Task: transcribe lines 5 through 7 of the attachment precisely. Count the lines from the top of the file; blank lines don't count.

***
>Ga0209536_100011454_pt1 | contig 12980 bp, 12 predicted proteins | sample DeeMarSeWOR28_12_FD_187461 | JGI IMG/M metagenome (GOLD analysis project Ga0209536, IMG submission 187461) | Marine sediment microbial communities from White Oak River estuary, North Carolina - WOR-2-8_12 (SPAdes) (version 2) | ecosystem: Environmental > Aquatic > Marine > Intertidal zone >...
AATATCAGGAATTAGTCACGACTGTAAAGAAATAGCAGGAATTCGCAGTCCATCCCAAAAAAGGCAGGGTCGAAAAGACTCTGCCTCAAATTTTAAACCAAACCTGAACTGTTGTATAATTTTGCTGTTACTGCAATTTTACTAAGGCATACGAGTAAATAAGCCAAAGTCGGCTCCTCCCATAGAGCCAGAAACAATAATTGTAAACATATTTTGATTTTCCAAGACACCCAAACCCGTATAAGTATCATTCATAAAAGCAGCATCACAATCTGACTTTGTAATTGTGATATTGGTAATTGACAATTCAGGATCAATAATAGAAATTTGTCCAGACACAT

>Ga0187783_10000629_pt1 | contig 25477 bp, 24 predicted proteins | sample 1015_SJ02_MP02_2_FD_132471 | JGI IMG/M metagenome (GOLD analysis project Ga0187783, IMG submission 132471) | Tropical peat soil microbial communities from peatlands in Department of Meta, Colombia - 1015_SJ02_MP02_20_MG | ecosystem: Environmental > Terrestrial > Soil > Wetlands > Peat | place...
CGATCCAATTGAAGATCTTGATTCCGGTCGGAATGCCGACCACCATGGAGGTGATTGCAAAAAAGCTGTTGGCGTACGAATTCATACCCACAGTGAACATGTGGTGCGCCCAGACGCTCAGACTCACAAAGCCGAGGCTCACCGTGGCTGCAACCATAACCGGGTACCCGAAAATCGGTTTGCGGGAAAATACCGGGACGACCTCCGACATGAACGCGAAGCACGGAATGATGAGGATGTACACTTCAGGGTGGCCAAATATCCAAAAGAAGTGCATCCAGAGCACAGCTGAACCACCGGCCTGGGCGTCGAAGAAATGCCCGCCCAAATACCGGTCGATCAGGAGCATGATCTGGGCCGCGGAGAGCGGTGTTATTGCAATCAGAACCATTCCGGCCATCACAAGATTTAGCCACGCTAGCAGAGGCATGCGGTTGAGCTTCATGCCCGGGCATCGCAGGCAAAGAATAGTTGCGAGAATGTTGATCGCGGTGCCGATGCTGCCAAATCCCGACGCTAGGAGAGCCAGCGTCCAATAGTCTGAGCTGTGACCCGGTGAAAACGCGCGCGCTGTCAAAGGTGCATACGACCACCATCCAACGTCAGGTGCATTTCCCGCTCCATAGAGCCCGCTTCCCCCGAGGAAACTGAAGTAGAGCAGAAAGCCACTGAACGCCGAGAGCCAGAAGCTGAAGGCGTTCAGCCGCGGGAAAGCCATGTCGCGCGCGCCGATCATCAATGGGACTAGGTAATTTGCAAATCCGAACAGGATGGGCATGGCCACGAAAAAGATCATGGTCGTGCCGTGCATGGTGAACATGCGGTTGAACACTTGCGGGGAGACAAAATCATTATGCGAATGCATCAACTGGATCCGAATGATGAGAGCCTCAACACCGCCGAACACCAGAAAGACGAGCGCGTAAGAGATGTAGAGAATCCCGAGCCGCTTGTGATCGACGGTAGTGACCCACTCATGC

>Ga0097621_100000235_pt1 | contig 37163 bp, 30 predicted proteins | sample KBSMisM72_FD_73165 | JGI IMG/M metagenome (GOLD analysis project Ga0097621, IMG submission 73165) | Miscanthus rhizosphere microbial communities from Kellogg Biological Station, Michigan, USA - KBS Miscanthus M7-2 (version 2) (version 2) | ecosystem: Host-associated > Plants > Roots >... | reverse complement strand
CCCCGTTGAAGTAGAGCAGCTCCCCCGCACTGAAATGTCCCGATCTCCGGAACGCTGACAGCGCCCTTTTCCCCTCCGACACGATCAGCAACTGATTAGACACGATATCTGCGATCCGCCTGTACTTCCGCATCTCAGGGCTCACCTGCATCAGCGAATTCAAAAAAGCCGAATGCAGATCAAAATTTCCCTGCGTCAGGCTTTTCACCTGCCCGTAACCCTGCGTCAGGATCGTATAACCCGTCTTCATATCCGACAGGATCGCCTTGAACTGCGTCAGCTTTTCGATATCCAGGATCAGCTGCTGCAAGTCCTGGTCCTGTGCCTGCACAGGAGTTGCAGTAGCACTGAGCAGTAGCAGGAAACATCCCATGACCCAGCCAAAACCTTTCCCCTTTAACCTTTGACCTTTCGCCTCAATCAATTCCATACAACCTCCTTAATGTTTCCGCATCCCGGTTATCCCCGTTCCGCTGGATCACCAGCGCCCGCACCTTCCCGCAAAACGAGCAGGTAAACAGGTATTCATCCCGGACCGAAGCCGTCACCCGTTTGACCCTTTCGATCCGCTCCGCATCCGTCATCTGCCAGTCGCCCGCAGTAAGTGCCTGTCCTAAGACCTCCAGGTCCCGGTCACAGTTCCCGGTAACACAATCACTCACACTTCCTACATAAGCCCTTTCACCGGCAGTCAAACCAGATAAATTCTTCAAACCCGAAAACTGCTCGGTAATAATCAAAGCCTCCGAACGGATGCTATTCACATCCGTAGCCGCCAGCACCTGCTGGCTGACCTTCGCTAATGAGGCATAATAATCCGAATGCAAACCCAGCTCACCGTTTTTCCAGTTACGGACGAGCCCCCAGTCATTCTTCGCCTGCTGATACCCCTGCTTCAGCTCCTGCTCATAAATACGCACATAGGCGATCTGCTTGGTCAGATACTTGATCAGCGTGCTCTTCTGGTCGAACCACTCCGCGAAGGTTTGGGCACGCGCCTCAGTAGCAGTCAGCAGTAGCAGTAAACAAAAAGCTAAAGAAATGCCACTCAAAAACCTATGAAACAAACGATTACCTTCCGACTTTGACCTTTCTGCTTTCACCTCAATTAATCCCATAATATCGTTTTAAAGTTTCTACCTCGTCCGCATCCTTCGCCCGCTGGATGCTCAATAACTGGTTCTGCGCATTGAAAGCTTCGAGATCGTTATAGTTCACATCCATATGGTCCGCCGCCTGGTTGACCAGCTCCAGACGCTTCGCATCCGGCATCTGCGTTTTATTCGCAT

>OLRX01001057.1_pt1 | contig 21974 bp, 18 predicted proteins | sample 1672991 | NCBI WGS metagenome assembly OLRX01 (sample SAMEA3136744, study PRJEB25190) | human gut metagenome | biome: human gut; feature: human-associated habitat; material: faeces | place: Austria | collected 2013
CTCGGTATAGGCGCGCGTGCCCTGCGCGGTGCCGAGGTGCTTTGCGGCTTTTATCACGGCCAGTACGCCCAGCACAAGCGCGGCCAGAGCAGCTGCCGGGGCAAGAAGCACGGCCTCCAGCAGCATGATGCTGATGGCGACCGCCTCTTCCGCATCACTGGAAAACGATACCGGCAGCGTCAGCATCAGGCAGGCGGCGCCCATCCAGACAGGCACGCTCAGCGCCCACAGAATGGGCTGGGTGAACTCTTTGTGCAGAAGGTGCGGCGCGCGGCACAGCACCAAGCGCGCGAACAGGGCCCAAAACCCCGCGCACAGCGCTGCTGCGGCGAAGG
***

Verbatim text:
>Ga0097621_100000235_pt1 | contig 37163 bp, 30 predicted proteins | sample KBSMisM72_FD_73165 | JGI IMG/M metagenome (GOLD analysis project Ga0097621, IMG submission 73165) | Miscanthus rhizosphere microbial communities from Kellogg Biological Station, Michigan, USA - KBS Miscanthus M7-2 (version 2) (version 2) | ecosystem: Host-associated > Plants > Roots >... | reverse complement strand
CCCCGTTGAAGTAGAGCAGCTCCCCCGCACTGAAATGTCCCGATCTCCGGAACGCTGACAGCGCCCTTTTCCCCTCCGACACGATCAGCAACTGATTAGACACGATATCTGCGATCCGCCTGTACTTCCGCATCTCAGGGCTCACCTGCATCAGCGAATTCAAAAAAGCCGAATGCAGATCAAAATTTCCCTGCGTCAGGCTTTTCACCTGCCCGTAACCCTGCGTCAGGATCGTATAACCCGTCTTCATATCCGACAGGATCGCCTTGAACTGCGTCAGCTTTTCGATATCCAGGATCAGCTGCTGCAAGTCCTGGTCCTGTGCCTGCACAGGAGTTGCAGTAGCACTGAGCAGTAGCAGGAAACATCCCATGACCCAGCCAAAACCTTTCCCCTTTAACCTTTGACCTTTCGCCTCAATCAATTCCATACAACCTCCTTAATGTTTCCGCATCCCGGTTATCCCCGTTCCGCTGGATCACCAGCGCCCGCACCTTCCCGCAAAACGAGCAGGTAAACAGGTATTCATCCCGGACCGAAGCCGTCACCCGTTTGACCCTTTCGATCCGCTCCGCATCCGTCATCTGCCAGTCGCCCGCAGTAAGTGCCTGTCCTAAGACCTCCAGGTCCCGGTCACAGTTCCCGGTAACACAATCACTCACACTTCCTACATAAGCCCTTTCACCGGCAGTCAAACCAGATAAATTCTTCAAACCCGAAAACTGCTCGGTAATAATCAAAGCCTCCGAACGGATGCTATTCACATCCGTAGCCGCCAGCACCTGCTGGCTGACCTTCGCTAATGAGGCATAATAATCCGAATGCAAACCCAGCTCACCGTTTTTCCAGTTACGGACGAGCCCCCAGTCATTCTTCGCCTGCTGATACCCCTGCTTCAGCTCCTGCTCATAAATACGCACATAGGCGATCTGCTTGGTCAGATACTTGATCAGCGTGCTCTTCTGGTCGAACCACTCCGCGAAGGTTTGGGCACGCGCCTCAGTAGCAGTCAGCAGTAGCAGTAAACAAAAAGCTAAAGAAATGCCACTCAAAAACCTATGAAACAAACGATTACCTTCCGACTTTGACCTTTCTGCTTTCACCTCAATTAATCCCATAATATCGTTTTAAAGTTTCTACCTCGTCCGCATCCTTCGCCCGCTGGATGCTCAATAACTGGTTCTGCGCATTGAAAGCTTCGAGATCGTTATAGTTCACATCCATATGGTCCGCCGCCTGGTTGACCAGCTCCAGACGCTTCGCATCCGGCATCTGCGTTTTATTCGCAT

>OLRX01001057.1_pt1 | contig 21974 bp, 18 predicted proteins | sample 1672991 | NCBI WGS metagenome assembly OLRX01 (sample SAMEA3136744, study PRJEB25190) | human gut metagenome | biome: human gut; feature: human-associated habitat; material: faeces | place: Austria | collected 2013